Mike – Definitely. I have so much of this stuff, I will be trying just about everything there is to try in it at some point. I’ll post everything I do, like always.

Jim, Innovator, and Rick, thanks for the kind words of support!

-- Gary, Los Angeles, video game animator

View Broda's profile


313 posts in 4981 days

#8 posted 08-04-2009 11:56 AM

looks good, and only 15 mins!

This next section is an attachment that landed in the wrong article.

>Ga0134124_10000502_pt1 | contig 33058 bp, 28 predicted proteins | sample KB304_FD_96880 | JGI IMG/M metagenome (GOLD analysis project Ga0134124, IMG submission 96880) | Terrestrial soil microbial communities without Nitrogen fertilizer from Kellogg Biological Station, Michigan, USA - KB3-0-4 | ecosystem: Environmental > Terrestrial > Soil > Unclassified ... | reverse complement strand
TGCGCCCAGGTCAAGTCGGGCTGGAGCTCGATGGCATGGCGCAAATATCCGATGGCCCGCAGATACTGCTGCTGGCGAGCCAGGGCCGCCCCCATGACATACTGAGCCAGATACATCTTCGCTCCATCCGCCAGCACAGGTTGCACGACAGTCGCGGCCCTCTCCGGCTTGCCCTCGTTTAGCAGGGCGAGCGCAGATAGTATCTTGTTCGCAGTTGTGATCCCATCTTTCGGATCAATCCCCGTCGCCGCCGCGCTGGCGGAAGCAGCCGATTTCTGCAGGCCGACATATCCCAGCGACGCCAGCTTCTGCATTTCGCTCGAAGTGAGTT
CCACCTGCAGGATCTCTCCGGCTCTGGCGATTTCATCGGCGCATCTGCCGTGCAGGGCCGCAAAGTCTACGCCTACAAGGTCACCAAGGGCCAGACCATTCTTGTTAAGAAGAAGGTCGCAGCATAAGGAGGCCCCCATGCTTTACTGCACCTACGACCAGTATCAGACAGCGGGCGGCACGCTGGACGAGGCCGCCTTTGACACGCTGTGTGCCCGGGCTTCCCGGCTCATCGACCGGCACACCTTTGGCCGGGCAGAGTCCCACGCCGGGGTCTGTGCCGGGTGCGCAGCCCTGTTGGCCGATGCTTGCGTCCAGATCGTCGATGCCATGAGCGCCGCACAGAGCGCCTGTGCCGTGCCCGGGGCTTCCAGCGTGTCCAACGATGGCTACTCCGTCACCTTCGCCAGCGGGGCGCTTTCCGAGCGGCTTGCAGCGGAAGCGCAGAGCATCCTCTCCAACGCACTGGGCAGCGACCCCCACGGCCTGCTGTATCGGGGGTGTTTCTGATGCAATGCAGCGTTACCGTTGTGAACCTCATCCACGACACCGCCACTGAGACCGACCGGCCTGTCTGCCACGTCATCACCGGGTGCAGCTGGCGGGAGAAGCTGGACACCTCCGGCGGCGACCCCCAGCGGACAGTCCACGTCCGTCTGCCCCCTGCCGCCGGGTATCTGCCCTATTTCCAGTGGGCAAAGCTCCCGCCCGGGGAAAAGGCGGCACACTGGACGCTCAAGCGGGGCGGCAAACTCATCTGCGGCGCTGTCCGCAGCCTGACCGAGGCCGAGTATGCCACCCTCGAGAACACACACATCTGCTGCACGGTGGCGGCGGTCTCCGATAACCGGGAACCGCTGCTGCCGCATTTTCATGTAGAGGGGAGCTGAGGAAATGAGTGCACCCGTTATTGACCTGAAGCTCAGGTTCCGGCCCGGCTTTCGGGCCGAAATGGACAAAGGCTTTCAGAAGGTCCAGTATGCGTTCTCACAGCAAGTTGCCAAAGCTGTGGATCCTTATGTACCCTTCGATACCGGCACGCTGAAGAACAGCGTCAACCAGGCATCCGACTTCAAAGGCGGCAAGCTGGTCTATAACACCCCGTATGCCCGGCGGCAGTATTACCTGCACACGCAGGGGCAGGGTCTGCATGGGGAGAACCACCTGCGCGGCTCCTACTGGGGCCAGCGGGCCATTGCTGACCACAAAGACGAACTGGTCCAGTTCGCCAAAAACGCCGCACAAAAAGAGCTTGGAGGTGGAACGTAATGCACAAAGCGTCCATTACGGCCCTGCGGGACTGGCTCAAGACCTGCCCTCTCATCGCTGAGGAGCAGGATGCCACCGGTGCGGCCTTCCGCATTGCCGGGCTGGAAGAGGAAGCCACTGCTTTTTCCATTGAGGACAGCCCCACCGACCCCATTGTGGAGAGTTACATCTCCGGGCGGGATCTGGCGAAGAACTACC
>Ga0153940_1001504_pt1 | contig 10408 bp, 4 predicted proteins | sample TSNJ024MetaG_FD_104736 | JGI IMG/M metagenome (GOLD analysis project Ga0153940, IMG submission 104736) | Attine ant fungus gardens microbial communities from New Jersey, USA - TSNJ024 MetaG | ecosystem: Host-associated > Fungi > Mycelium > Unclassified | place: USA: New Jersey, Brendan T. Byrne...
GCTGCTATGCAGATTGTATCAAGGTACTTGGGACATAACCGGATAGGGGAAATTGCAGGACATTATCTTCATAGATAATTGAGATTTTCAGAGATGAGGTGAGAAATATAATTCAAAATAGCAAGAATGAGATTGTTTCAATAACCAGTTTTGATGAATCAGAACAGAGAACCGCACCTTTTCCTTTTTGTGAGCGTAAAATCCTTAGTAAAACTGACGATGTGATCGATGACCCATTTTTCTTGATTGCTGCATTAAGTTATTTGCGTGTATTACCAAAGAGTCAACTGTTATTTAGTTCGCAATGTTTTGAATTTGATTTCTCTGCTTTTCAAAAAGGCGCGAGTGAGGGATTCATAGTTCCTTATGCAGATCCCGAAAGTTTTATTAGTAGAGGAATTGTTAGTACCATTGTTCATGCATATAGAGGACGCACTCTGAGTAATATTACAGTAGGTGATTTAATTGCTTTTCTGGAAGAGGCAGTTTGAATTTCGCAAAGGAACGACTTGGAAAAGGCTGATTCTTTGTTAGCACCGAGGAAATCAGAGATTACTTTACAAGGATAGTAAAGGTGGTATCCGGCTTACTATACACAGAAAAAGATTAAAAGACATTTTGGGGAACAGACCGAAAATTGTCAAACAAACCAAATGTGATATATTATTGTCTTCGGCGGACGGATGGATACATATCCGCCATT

If you are having trouble with the tearout while cutting the tenon try taking a very thin cut the the “long end” of the skew the same way you would if you were using the parting tool. If you make sure the bevel is rubbing on the side you should get a better finish

-- BRODY. NSW AUSTRALIA -arguments with turnings are rarely productive-

View Gary Fixler's profile

Gary Fixler

1001 posts in 4844 days

#9 posted 08-05-2009 08:29 AM

Thanks for the tip, Broda!

-- Gary, Los Angeles, video game animator